Text Only Page



Award Winning Scientist and Aboriginal Advocate Senator Lillian Dyck to Visit Trent


January 29 Schedule Includes Tour of Trent’s DNA Building and Discussions with Indigenous Studies Students

Friday, January 26, 2007, Peterborough

Senator Lillian Dyck, a well-known advocate for women and Aboriginal peoples and a leading figure in Canada’s scientific community, will be visiting Trent University on Monday, January 29.

During her visit, Dr. Dyck will be touring Trent’s new DNA Building, engaging in discussion with faculty and students from the Indigenous Studies Department, and meeting with University President Bonnie Patterson.

Dr. Dyck was appointed to the senate on March 24, 2005 on the recommendation of former Prime Minister Paul Martin. A member of the Gordon First Nations in Saskatchewan, Dr. Dyck is of Cree and Chinese heritage and was one of the first Aboriginal women in Canada to pursue an academic career in the sciences. She holds a B.A. in Chemistry (1966), an Honours degree in biochemistry (1968), a Master of Science Biochemistry degree (1970) and a Ph.D. in Biological Psychiatry, all from the University of Saskatchewan. She has also published numerous articles in the fields of neurochemistry and psychiatry and her research has contributed to developing and patenting new drugs which will be useful in helping to treat diseases such as Parkinson’s, schizophrenia and Alzheimer’s. Dr. Dyck is currently a professor in the Neuropsychiatry Research Unit in the Department of Psychiatry at the University of Saskatchewan.

Over the years, Dr. Dyck has been honoured with many awards, including: a House of Commons Citation as a Role Model for girls in science in March 1997; a National Aboriginal Achievement Award for Science and Technology in March 1999; a Saskatchewan First Nations Women of the Dawn Award in Science and Technology in October 2000; and a Commemorative Medal for the Centennial of Saskatchewan in 2005. In 1999, the National Aboriginal Achievement Foundation also honoured her with a Lifetime Achievement Award.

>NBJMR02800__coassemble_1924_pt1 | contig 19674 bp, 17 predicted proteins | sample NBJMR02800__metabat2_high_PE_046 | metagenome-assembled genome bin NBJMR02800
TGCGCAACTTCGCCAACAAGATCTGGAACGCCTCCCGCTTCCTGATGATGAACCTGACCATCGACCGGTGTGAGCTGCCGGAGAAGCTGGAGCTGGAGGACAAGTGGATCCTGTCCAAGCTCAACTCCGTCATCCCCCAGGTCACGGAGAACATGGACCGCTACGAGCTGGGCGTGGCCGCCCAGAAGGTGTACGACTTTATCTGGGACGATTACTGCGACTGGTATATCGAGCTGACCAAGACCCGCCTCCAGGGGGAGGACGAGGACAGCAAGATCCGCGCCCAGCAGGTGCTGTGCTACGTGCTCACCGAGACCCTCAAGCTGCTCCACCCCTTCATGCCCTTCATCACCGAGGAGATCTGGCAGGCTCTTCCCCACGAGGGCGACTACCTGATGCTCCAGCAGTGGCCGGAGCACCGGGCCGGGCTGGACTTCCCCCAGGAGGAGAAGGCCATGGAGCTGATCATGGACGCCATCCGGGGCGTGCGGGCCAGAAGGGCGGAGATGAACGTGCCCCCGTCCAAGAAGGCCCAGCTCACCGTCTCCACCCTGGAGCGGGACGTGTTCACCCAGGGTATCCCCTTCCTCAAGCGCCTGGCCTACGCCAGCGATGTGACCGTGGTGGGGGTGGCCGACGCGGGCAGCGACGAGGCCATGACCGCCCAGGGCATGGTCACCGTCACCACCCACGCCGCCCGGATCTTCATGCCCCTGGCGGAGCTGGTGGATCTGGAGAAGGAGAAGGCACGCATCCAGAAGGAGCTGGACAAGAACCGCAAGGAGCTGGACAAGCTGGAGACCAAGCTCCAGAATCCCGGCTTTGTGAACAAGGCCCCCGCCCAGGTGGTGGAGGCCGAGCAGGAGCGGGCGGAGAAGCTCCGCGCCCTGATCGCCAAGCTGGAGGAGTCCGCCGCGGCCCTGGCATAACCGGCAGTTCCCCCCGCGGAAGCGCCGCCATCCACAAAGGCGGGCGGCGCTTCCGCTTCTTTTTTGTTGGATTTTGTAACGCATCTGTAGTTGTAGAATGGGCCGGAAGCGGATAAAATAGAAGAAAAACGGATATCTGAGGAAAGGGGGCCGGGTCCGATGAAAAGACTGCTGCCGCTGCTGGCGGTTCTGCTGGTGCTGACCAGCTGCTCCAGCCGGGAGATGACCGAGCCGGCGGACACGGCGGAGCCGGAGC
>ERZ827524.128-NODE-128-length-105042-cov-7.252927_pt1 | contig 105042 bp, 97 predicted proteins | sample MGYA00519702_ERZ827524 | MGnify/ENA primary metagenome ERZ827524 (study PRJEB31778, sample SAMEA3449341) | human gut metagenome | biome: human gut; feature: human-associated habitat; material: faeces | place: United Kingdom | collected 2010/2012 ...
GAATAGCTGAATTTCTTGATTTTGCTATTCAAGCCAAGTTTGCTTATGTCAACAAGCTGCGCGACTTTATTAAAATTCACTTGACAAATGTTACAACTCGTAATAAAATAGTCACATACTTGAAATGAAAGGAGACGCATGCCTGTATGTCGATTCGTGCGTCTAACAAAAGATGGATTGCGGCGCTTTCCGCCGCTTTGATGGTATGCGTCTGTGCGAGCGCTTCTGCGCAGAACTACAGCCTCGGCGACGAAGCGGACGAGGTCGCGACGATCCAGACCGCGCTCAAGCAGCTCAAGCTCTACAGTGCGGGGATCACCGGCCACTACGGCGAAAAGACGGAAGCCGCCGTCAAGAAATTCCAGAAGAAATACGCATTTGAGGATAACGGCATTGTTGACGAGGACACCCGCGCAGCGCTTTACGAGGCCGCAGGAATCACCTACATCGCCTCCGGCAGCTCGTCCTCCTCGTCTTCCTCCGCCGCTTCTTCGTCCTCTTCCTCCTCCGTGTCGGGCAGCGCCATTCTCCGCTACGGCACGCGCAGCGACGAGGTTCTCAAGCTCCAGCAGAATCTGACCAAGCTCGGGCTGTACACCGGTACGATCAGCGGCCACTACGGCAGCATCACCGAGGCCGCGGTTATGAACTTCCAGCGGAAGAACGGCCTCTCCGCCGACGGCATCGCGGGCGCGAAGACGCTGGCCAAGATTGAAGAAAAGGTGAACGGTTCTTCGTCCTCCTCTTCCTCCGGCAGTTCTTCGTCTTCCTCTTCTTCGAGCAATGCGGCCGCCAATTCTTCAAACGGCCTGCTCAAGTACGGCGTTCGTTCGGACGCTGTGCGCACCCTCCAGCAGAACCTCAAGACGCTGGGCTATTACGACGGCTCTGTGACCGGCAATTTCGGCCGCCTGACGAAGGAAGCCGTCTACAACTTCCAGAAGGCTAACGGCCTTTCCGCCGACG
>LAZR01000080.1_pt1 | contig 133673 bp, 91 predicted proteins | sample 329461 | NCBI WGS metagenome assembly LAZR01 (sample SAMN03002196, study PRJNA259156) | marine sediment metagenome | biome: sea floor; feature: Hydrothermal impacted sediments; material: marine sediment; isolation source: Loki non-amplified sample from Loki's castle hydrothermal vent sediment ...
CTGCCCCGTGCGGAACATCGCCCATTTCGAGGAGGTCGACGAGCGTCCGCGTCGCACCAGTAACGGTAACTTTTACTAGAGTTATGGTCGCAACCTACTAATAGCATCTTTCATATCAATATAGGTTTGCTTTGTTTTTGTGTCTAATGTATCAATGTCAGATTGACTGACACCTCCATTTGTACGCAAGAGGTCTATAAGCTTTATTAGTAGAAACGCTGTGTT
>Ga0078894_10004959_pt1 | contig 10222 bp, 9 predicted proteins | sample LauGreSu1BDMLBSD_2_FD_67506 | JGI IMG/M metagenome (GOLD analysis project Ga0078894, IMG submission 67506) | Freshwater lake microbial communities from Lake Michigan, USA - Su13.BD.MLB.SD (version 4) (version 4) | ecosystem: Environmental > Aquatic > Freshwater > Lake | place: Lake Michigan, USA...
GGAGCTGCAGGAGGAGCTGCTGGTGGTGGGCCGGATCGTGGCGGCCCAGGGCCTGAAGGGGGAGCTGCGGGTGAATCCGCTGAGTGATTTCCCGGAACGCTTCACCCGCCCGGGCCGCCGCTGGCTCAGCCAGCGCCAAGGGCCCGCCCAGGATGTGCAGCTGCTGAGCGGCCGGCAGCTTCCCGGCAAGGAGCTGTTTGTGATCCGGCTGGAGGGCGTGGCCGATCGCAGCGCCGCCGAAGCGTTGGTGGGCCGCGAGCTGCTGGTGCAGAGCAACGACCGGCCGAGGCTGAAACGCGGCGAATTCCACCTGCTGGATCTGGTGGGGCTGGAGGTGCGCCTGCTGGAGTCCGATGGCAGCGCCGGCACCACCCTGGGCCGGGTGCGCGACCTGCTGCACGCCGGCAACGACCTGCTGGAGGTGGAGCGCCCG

One of Canada's top universities, Trent University is renowned for striking a unique balance between outstanding teaching and leading-edge research. Home to the First Peoples House of Learning, Trent is renowned for its Indigenous Studies program and offers Canada’s only Ph.D program in Indigenous Studies. The University is consistently recognized nationally for faculty who maintain a high level of innovative research activity and a deep commitment to the individual student. Distinguished by excellence in the humanities, social sciences and natural sciences and increasingly popular professional and graduate programs, Trent is dedicated to providing its students with an exceptional world view, producing graduates who are ready to succeed and make a difference in the world. Trent's Peterborough campus boasts award-winning architecture in a breathtaking natural setting on the banks of the Otonabee River. Together with its satellite campus in Oshawa, Trent draws excellent students from throughout the country and around the world.


For more information or to arrange an interview with Dr. Dyck during her visit to Trent, please contact:
Brittany Cadence, communications officer (media specialist), Trent University, (705) 748-1011 x5371